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Ducati Desmosedici RR
by IKE - 22-10-2006


The exhaust position is important for packaging and aerodynamic reasons. There are mainly two options for positioning the exhaust, the one is laterally, beside the engine end just after the rider and the other is at the back of the bike, in the tail. Of course there are numerous variations and also combinations.

In the first version of the desmosedici race bike (2003-2004) the exhaust was in the tail of the bike, as shown in the image below:

In the following 2005-6 version and under the influence of the new, relaxed in matters of noise, regulations the exhaust pipes were much simpler and the gas momentum was greater. The exhaust exits are now four, two in the back (in the same place with the previous version's exhaust) and two laterally beside the engine.

The exhaust gases momentum from the two exits in the back (about half of the total flow) should be approximately the same as the one in the single exhaust of the previous version which although it received the total gas flow it has to reduce its momentum for noise regulations. The result is that the two versions should have similar aerodynamic behavior considering the influence of the exhaust gases.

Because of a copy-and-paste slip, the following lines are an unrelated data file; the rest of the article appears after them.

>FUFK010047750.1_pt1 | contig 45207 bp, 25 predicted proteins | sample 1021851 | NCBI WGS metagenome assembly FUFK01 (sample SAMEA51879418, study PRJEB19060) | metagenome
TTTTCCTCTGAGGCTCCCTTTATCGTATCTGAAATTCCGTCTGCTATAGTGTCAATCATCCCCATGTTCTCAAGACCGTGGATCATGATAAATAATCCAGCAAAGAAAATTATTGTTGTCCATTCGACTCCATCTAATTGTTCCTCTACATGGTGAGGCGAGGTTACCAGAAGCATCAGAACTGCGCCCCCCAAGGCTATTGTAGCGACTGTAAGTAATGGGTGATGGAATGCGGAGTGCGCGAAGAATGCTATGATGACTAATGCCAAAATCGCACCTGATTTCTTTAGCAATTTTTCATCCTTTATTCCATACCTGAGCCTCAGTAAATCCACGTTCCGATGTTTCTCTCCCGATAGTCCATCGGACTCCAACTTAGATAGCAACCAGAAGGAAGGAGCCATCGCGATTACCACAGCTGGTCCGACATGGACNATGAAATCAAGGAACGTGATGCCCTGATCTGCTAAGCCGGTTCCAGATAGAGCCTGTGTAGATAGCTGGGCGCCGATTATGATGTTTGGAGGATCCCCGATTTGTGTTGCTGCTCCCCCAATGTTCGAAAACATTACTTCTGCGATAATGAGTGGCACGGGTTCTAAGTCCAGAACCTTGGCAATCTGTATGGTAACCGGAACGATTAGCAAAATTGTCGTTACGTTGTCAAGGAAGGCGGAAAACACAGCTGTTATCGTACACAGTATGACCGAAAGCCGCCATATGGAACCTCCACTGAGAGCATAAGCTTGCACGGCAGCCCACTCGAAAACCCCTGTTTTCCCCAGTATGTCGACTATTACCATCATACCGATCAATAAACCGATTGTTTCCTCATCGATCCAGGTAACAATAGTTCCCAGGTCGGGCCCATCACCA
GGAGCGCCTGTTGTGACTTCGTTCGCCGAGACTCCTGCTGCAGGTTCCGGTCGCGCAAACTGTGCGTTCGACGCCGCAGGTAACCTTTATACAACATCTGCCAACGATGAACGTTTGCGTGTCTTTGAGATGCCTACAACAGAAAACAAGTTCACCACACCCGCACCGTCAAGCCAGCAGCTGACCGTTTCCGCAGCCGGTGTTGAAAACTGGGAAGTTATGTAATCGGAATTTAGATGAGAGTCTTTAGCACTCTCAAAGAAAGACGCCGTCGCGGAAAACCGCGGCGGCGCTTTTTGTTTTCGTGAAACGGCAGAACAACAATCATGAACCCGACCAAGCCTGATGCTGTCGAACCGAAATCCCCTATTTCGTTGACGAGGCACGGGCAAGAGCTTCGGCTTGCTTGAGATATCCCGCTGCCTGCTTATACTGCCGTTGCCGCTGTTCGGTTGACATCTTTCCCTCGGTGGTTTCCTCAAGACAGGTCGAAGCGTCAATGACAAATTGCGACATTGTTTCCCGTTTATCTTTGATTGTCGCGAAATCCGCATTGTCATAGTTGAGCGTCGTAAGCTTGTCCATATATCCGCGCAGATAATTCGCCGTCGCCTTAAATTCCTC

The exhaust in the RR is placed at a very unusual position. Although the exhaust in the rear on the bike is now almost mainstream, here we have the exhaust facing upwards. It should be noted that even the track only exhaust of the RR is subjected to noise regulations much more strict than the race bike's.

The exhaust is a substantial source of momentum for the airflow. A 1000cc engine rotating at 16.000 rpm produces approximately 8.000 liters of gas every minute. In the final section of this article we will analyze qualitatively the aerodynamic influence of the exhaust placement. It is important here to notice that the aerodynamic of a body is defined, apart from its geometry, from sources of fluid mass/momentum and attached vortices (not examined in this article).

In the image below you can see the motorcycle/rider and also the equivalent aerodynamic body (shown with a lighter shade and indicated by the pink arrow marked 'EAB'). This represents the complete effect that the total body of the motorcycle/rider and the source of mass/momentum (the exhaust) have in the airflow. The center of gravity (circle with black and white), the center of aerodynamic pressure (white circle) and their respective distance (green line) is also pictured. The red arrow shows the direction of the gases exiting the exhaust.

The following images are for examining the subject qualitatively, they are not based in actual experiments or simulations and the shapes and sizes appearing on them are not necessarily real.

A very important factor for the stability of the motorcycle (or vehicle in general) is the distance between the center of gravity and the center of pressure. The more the center of pressure is aft of the center of gravity, the greater the recovering torque that restabilizes the bike under any perturbation.